The Grass Roots – Leaving It All Behind

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Over the course of their first four studio albums, The Grass Roots had changed artistic directions numerous times. Released in 1969 on Dunhill Records, Leaving It All Behind was no exception. The band had lost lead guitarist, Creed Bratton (yes from The Office), and replaced him with two guitarists and a keyboardist (Terry Furlong, Brian Naughton and Dennis Provisor respectively). With the additional guitarist and a first-ever keyboardist, the band decided to go towards a more blue-eyed soul kind of sound. Over their previous four albums, the band had evolved from folk rock to psychedelic rock to sunshine pop, all of which would continue to influence the band. This new sound yielded the band two charting hits––”Wait a Million Years” and “Heaven Knows”––both which feature Dennis Provisor and horn musicians prominently in addition to Rob Grill’s powerful vocals. While these songs were the most commercially successful ones on the album, they weren’t enough to set the band apart. The songs sounded so similar to other blue-eyed soul and sunshine pop songs of the time, causing them to get lost in the cookie-cutter classics heard on oldies stations today. Despite these more formulaic songs, the band does produce a couple more creative numbers. “Truck Drivin’ Man” is like nothing else on the album; in fact, it sounds more like a folk rock song that one might find on The Grass Roots’ debut album. This song was written by the drummer, Rick Coonce, and is a breath of fresh air on an album that is soaked with low-hanging pop/soul tunes. In addition to the cookie-cutter songs, the band also struggles to fully flesh out some songs. Several songs including “Back to Dreaming Again” and “Walking Through the Country” seem to be decent shells of songs, but they contain too much filler and fluff for the songs to really accomplish anything. By the time the album ends, listeners may feel like they’ve wasted too much time just to hear a couple of decent tracks. Unfortunately, this is not a new problem for The Grass Roots. They never had a really killer studio album because they rushed albums to production with a few decent tracks and a lot of fluff. I have never made this recommendation for any band, but for this band, instead of buying this album, buy one of their many hits records. One of their hits records is equal to one studio album of a fairly decent band from the 60s. C-

The Peppermint Rainbow – Will You Be Staying After Sunday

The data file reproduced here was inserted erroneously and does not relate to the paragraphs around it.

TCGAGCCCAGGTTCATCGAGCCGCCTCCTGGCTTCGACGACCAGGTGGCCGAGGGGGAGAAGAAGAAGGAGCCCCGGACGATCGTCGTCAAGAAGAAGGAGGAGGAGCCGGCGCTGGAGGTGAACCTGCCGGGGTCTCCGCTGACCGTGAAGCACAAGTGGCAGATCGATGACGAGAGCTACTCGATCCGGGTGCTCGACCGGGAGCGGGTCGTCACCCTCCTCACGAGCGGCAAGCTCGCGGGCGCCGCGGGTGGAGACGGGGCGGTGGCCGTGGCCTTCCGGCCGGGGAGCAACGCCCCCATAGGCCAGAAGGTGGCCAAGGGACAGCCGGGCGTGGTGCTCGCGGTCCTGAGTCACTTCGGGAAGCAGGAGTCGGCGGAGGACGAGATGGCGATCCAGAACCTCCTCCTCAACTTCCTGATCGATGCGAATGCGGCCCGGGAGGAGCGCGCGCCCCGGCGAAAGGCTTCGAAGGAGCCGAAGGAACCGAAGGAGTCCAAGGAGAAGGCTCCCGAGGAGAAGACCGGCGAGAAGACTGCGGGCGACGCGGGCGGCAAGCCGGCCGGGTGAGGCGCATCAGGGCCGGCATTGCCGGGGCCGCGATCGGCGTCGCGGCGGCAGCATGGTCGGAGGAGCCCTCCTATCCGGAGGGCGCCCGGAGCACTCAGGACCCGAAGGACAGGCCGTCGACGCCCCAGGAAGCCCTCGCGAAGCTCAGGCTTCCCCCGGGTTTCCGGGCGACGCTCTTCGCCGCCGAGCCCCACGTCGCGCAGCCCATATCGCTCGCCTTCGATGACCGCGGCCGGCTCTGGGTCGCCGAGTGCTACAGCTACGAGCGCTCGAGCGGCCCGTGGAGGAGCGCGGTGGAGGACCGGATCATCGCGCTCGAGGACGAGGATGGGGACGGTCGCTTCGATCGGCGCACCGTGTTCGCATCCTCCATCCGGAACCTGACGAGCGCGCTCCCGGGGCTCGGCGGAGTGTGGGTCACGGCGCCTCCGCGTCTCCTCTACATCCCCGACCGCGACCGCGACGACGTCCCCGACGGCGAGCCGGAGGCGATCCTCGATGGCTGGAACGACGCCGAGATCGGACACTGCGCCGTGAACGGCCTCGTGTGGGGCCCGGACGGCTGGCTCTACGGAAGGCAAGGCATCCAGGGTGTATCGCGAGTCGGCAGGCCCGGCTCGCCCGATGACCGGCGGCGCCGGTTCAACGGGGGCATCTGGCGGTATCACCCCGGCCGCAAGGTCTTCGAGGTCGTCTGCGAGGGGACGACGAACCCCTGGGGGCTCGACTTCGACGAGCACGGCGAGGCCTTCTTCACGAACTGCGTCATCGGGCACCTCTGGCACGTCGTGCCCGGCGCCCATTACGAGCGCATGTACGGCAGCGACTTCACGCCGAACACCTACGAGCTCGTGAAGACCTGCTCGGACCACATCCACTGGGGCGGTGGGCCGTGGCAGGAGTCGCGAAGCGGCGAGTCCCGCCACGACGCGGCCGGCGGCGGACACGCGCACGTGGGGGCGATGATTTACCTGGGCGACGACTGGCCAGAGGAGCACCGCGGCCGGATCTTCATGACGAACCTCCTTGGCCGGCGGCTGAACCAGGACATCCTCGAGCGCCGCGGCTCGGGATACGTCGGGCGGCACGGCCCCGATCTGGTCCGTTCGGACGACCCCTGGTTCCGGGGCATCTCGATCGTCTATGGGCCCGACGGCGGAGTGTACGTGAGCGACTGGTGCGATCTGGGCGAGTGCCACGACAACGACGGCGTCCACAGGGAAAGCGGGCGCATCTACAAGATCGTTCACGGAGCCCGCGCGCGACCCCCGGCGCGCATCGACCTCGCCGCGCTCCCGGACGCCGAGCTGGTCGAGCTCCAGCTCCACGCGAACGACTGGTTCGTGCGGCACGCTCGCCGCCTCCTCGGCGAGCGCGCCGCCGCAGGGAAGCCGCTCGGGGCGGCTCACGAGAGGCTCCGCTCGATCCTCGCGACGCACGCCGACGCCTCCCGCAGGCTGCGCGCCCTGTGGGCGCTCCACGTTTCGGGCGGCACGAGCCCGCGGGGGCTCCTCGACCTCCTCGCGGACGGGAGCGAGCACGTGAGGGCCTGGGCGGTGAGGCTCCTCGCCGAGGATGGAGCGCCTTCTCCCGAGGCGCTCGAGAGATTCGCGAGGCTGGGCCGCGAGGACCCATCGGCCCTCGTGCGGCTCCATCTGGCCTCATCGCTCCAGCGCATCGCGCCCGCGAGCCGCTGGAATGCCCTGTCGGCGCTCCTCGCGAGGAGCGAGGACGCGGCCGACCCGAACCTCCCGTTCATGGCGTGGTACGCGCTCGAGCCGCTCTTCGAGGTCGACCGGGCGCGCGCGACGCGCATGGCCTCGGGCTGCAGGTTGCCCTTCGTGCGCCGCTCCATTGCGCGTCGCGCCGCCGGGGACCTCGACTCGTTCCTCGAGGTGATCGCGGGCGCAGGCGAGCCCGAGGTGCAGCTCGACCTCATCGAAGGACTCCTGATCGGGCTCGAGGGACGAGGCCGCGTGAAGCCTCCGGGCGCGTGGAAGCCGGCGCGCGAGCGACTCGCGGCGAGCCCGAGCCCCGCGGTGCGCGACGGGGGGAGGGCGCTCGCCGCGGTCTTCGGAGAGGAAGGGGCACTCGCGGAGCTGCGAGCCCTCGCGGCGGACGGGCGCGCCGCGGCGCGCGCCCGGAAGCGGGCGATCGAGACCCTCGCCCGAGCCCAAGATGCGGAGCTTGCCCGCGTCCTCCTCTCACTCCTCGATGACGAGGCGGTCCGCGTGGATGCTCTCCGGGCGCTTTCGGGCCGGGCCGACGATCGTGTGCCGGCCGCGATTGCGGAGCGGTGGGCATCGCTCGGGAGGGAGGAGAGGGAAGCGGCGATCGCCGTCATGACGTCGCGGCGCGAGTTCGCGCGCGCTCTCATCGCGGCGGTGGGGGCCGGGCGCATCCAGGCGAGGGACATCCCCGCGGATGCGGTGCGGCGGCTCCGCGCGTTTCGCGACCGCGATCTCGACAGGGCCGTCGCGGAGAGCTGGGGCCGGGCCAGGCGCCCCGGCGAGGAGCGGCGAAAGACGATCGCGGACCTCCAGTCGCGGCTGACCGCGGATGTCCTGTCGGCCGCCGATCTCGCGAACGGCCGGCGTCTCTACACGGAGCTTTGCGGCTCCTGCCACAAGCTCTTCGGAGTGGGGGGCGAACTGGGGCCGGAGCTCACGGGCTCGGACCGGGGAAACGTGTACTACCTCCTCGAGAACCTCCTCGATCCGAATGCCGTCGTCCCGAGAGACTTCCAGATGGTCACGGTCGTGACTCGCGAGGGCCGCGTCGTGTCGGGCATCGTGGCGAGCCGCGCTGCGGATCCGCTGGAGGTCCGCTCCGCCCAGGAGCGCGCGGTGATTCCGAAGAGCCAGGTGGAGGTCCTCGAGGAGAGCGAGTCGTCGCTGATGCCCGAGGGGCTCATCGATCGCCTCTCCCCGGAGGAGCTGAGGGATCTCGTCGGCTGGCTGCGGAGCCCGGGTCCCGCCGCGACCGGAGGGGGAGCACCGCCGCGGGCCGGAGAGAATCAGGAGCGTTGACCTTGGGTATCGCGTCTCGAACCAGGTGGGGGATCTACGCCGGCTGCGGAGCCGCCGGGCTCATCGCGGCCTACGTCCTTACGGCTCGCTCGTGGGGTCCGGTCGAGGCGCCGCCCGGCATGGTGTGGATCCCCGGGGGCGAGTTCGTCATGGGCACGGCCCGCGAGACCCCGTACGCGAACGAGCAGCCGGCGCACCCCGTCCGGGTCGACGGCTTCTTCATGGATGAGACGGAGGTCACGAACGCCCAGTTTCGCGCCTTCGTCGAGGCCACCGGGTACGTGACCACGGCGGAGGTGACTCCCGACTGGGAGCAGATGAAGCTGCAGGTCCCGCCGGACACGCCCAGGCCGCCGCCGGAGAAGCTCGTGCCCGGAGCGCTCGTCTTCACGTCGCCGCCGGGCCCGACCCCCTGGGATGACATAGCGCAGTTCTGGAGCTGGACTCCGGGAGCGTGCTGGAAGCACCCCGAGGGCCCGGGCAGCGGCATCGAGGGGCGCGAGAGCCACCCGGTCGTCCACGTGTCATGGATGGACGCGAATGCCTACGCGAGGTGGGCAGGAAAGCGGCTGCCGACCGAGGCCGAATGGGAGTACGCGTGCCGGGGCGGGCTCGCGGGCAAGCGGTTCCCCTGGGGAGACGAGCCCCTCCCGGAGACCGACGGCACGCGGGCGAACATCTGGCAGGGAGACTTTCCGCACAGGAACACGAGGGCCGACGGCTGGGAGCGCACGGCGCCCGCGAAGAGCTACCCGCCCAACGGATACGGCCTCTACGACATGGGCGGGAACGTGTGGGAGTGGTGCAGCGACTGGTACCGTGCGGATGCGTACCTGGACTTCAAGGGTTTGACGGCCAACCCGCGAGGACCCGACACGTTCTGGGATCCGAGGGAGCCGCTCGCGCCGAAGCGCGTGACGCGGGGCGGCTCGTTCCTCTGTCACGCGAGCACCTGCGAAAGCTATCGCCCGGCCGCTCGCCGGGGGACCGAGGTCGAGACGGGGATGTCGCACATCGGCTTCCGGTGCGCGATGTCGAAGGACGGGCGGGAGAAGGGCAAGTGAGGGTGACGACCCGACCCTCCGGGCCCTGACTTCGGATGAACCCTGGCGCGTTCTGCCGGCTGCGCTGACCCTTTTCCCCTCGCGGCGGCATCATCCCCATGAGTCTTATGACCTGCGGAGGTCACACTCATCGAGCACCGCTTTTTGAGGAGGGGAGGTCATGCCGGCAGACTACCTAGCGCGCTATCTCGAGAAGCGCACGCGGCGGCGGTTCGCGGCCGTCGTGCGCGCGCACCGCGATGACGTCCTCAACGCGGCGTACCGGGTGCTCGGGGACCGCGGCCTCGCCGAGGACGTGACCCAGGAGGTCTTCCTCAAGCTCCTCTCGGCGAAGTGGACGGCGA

ImageThe Peppermint Rainbow first came to notoriety after Mama Cass Elliot from The Mamas and the Papas recommended them to Decca Records after attending one of their shows. The band was soon signed, and in 1969 they released Will You Be Staying After Sunday. Although this would be there one and only record, they seemed to have left their mark on the sunshine pop genre. Several of the album’s songs, most notably the title track “Will You Be Staying After Sunday” and “Walking in Different Circles,” feature prominent upbeat vocal harmonies and simplistic yet catchy rhythms. With a good combination of both male and female vocalists, The Peppermint Rainbow thrive in vocal heavy tracks. Interestingly enough, the band also flirts with psychedelic pop on tracks such as “Pink Lemonade” and “Green Tambourine.” These songs (my personal favorites) incorporate traditional psychedelic pop features like distortion and surrealistic lyrics in order break the monotony of incredibly cheerful sunshine pop songs. These two songs do a lot to bring the album familiarity and quality. For all of the positive aspects of the album, Will You Be Staying After Sunday lacks several key things to truly set this album apart. Although The Peppermint Rainbow often sound fresh, they struggle to find their own identity through a myriad of covers and sound-alikes. The album also fails to be consistent. When the tracks aren’t enjoyable, they can be dreadful––songs like “Jamais” and “Sierra (Chasin’ My Dream)” come to mind. This lack of consistency is perhaps why the band’s post-album recordings failed to materialize into a second album despite a mildly popular debut. Overall, this album is a fairly decent 60s sunshine pop album with some very solid tunes. If you enjoy sunshine pop or are willing to dabble outside of your comfort zone, then you should pick up this album. If you are into harder rock ‘n’ roll bands, there’s plenty of other talented bands reviewed below.  B-